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Old 03-03-10, 02:05 PM   #43
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Quote:
Originally Posted by I8ABMR View Post
HS and IS are entry level to me but imho the ES is a midsize vehicle and is not entry level. Its to classy to be entry level
The ES has a base MSRP of about $35K putting it into the entry level category.

The 2007-2009 ES had standard cloth seats and fake wood if I remember correctly, and you had to get a $~3K "premium package" to get real wood and leather. Back then most ESs on dealer lots had an MSRP of $40K because dealers rarely ordered the base ESs. When this was the case there was enough spread between the IS and ES that it was a completely different buyer class since the 2IS has always had leather and wood standard.

Well since then the price of the IS has come up from $~30K to $~33K and the refreshed 2010 ES has more standard features including leather and wood for $35K. And now the HS has been introduced for a starting price of about $34K.

So now we have the IS at $33K, the HS for $34K, and the ES for $35K all coming with pretty much the same equipment standard. This is the problem I'm talking about.

Lexus knowing that they were going to launch the HS should have made the ES to classy to be entry level as you said, but instead they moved the ES's price downward muddying up the differentiation between their entry level sedans.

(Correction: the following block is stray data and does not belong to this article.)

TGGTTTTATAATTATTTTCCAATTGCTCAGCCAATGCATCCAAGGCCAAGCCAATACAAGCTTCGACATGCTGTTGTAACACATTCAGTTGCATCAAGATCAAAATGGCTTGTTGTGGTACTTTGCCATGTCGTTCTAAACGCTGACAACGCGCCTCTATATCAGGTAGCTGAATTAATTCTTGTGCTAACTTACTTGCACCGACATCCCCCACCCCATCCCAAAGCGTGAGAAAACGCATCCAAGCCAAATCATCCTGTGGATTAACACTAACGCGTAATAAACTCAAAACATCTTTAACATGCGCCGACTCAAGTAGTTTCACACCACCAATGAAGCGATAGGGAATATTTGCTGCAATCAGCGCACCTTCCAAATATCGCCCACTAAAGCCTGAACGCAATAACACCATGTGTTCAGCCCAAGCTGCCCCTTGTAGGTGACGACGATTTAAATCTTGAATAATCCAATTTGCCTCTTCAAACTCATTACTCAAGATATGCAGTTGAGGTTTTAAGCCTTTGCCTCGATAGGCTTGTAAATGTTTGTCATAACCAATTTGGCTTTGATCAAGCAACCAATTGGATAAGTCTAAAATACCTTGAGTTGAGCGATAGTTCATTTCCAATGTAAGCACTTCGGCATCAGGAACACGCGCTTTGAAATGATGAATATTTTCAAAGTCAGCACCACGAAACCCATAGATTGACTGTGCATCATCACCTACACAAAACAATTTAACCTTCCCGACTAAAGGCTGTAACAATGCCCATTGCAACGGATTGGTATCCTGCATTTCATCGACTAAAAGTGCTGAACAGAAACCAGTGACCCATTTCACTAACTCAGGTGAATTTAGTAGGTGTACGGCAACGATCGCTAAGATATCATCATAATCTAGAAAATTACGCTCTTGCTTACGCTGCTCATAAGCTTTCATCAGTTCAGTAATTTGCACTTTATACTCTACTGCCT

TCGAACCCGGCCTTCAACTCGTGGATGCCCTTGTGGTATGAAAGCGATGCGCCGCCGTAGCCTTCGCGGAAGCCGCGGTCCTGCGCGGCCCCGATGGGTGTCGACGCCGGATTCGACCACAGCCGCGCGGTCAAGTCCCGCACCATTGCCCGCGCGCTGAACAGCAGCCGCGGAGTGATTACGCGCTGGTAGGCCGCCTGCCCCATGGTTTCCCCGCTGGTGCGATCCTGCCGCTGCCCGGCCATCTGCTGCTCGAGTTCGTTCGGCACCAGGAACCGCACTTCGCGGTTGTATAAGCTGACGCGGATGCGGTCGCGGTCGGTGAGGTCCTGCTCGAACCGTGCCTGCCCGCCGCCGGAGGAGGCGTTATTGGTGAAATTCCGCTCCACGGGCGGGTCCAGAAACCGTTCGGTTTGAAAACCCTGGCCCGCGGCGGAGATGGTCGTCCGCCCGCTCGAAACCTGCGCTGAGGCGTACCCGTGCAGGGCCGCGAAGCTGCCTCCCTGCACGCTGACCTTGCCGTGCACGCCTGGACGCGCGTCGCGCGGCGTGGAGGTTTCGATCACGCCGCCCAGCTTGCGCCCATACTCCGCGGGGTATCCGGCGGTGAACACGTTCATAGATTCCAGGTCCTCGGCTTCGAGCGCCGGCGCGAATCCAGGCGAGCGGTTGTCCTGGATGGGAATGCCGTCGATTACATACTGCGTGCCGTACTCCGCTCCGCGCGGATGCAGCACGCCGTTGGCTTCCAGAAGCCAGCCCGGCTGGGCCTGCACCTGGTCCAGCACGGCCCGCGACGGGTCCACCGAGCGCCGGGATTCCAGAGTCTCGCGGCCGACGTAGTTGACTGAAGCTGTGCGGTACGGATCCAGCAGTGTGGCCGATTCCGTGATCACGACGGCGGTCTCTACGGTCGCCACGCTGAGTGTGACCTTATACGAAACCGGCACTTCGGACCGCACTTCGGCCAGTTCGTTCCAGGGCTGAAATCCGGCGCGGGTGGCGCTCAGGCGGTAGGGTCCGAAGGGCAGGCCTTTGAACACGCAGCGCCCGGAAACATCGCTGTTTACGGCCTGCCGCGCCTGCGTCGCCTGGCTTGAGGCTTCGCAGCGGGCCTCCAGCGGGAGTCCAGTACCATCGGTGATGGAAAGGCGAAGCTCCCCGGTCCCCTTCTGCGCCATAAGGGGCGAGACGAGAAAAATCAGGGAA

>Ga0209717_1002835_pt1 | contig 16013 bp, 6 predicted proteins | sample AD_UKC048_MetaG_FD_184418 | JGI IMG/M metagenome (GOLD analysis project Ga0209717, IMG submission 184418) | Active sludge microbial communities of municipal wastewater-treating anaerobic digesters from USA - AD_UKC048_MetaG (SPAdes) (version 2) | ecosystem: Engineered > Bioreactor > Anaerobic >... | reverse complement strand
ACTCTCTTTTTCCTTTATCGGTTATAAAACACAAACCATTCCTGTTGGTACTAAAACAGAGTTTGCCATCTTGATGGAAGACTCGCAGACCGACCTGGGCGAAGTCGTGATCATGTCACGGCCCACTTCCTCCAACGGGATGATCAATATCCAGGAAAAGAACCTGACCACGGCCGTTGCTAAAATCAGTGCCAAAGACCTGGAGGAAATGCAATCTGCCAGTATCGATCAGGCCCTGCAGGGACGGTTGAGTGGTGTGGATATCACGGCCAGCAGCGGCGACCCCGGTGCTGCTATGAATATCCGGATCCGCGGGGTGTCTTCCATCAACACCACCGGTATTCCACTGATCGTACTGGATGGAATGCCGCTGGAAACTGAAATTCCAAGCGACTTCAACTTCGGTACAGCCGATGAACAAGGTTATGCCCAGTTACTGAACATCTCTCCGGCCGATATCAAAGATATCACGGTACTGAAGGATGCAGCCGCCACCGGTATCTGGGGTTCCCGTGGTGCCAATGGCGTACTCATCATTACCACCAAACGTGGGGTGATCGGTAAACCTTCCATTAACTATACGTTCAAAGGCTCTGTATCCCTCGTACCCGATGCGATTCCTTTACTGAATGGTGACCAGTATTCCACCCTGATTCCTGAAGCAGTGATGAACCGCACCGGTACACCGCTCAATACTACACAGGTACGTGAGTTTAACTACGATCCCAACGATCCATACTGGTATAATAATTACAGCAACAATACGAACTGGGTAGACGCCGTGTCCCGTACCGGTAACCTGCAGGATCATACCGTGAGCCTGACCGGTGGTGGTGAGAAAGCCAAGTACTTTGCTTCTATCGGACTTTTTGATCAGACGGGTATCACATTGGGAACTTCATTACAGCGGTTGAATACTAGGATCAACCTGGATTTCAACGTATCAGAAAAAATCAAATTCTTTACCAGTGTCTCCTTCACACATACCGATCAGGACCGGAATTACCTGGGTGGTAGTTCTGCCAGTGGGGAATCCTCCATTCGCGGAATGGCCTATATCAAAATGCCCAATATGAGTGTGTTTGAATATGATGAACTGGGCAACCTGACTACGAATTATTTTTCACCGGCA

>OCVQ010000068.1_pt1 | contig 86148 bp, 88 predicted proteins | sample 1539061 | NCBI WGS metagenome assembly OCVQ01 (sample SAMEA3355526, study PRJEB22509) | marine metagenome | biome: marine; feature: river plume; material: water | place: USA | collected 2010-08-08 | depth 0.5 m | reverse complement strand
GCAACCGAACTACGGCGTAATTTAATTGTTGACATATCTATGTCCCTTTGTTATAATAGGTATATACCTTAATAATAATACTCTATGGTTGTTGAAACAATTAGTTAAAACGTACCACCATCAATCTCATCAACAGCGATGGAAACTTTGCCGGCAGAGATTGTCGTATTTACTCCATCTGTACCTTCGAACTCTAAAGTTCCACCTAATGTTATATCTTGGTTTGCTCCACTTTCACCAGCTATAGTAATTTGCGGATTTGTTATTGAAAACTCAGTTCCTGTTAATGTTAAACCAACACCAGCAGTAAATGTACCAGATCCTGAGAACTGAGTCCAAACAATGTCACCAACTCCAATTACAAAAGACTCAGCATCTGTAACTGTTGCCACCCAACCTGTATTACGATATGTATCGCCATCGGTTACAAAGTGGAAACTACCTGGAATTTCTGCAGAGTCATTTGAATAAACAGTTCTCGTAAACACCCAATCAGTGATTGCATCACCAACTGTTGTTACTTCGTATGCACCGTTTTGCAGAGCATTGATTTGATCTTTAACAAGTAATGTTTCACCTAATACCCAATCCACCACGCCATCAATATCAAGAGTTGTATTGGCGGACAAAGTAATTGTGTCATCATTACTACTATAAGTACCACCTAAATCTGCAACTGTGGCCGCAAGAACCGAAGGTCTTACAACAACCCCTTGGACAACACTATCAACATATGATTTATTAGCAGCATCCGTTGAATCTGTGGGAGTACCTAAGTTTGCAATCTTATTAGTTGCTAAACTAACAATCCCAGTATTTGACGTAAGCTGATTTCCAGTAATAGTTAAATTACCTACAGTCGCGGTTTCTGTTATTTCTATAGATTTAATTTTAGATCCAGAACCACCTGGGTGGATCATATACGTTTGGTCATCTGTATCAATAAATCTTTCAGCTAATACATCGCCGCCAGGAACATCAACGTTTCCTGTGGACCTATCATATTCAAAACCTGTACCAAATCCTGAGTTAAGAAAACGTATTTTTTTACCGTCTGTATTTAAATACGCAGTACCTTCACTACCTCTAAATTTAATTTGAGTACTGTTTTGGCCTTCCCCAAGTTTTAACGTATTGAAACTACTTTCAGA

Anyway this was said above, Lexus should improve the HS and make their 2 new entry level sedans (sub $40K) the IS (sporty) and HS (comfy) and their midlevel sedans ($40K and above) the ES (comfy) and the GS (sporty) with the LS topping everything off.

/rant

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Originally Posted by MPLexus301 View Post
It's no surprise that I highly dislike the HS but I just have to wonder how Lexus plans to position this car in the future. Both the IS and ES will be redesigned within 2-3 years and will have Remote Touch and plenty of the other technological innovations that the HS carries. Based on Toyota/Lexus' aggressive strategy to have hybrid variants of every vehicle, it's surmisable that the IS and ES should have hybrid models available as well.

Who in the right state of mind would buy an HS over an IS/ES hybrid with similar features?